The New York Times:
Facebook on Monday sought to dismiss a lawsuit filed by a man who claims to own half of the world’s largest social network. […] The case was filed by a man named Paul Ceglia in June 2010. He claimed he had a contract with Mr. Zuckerberg dating back to 2003. In that contract, he said, he was given a 50 percent stake in the company that Mr. Zuckerberg was working on as an undergraduate at Harvard, called TheFacebook.
On top of the contract, he also claims to have emails proving their agreement, but they’ve been dismissed.
Anyway, it reminded me of the Winklevoss brothers, who by the way are probably waiting for Facebook’s IPO with impatience, but this story is different. It gets funny pretty quickly. Let’s focus on the contract.
Further in the NY Times’ article, you can read:
Mr. LaPorte, who works for the Justice Department and is allowed to consult on private cases, tested the physical contract and concluded it had been “baked” in the sun to make it look older.
Also, in a previous article, the NY Times gave more information about this precise contract:
But Facebook said it had copies of the two-page contract examined by Frank Romano, a professor emeritus at the Rochester Institute of Technology and an expert in document authentication. Professor Romano found “significant inconsistencies” in type sizes, spacing, margins and other details between pages 1 and 2. He concluded that Page 1 and Page 2 were printed at different times on different printers and that Page 1, which includes references to The Facebook Book, is an “amateurish forgery,” according to the motion.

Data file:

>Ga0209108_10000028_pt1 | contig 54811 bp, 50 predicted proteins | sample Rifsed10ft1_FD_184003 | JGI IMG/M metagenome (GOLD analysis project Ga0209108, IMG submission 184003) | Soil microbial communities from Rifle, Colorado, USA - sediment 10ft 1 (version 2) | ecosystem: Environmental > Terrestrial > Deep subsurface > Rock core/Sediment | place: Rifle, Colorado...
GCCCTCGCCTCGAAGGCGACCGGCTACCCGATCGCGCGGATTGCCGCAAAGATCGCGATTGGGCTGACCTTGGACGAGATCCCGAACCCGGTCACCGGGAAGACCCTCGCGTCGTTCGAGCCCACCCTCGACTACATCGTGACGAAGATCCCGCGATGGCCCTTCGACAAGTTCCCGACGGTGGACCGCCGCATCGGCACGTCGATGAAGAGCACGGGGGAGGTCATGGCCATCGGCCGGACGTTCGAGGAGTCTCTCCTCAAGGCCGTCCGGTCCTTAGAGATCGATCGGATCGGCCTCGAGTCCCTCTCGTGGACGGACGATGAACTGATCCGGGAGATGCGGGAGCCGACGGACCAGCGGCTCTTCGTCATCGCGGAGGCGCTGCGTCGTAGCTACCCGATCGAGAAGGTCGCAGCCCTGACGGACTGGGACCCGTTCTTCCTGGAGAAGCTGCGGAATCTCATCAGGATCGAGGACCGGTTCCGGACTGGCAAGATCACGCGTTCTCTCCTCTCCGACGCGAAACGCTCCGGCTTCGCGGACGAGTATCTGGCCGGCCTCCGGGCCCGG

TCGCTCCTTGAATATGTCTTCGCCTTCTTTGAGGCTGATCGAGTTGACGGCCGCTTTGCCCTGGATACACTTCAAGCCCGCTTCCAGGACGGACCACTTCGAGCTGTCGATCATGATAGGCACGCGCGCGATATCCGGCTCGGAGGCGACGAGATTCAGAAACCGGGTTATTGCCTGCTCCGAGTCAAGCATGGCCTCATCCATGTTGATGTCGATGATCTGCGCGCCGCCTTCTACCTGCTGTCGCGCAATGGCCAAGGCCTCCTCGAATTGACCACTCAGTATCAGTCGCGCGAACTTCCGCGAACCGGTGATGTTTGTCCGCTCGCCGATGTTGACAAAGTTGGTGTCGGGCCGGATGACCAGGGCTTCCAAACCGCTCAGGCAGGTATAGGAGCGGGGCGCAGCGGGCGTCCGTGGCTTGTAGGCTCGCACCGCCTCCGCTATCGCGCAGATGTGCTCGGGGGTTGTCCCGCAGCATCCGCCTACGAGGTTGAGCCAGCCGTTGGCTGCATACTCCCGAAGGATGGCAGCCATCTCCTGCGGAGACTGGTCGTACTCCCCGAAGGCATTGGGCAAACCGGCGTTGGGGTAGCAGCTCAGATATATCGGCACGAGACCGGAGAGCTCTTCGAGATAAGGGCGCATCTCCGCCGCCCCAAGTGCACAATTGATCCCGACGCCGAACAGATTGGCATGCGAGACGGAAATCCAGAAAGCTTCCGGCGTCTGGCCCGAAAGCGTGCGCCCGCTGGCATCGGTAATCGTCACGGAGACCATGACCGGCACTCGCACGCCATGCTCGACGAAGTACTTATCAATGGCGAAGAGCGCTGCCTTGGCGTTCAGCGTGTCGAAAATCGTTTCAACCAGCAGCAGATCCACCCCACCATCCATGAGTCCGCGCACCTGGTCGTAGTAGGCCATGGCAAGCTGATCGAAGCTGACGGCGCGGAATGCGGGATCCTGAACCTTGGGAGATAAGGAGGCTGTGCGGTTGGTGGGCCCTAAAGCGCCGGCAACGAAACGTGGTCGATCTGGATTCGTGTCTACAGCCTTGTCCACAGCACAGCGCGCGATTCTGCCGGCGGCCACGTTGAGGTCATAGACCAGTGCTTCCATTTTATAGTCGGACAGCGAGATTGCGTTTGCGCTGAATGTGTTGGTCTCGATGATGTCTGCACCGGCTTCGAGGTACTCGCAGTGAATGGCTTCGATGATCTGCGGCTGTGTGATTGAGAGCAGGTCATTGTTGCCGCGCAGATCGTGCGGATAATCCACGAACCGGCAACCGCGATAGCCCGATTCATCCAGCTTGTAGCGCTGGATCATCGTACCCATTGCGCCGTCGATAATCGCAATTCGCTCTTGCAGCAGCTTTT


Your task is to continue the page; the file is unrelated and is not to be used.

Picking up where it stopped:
So this guy took the second half of its real contract with Zuckerberg and thought he could fabricate the first half. He opened his text editor but could not tell what the font and size were on this old piece of paper. Anyway, he went ahead, printed it and ‘baked’ it in the sun to make it look older.
This is hilarious.
Still form the same NY Times article, we learn a bit more about this Paul Ceglia:
Mr. Ceglia was previously known to have pleaded guilty to possession of hallucinogenic mushrooms in Texas in 1997, and to have been arrested and charged with defrauding customers of his wood-pellet business by Andrew Cuomo last year, when Mr. Cuomo was then the New York State attorney general. In the motion, Facebook said that in 2005, “Ceglia was arrested in Florida for trespass while trying to sell property in a private orange grove to an elderly couple.” Mr. Ceglia pleaded no contest and paid a fine, Facebook said. “That trespass incident appears to be part of a wide-ranging criminal land scam involving the fraudulent sale of land in New York and Florida,” Facebook said.
This guy is a legend.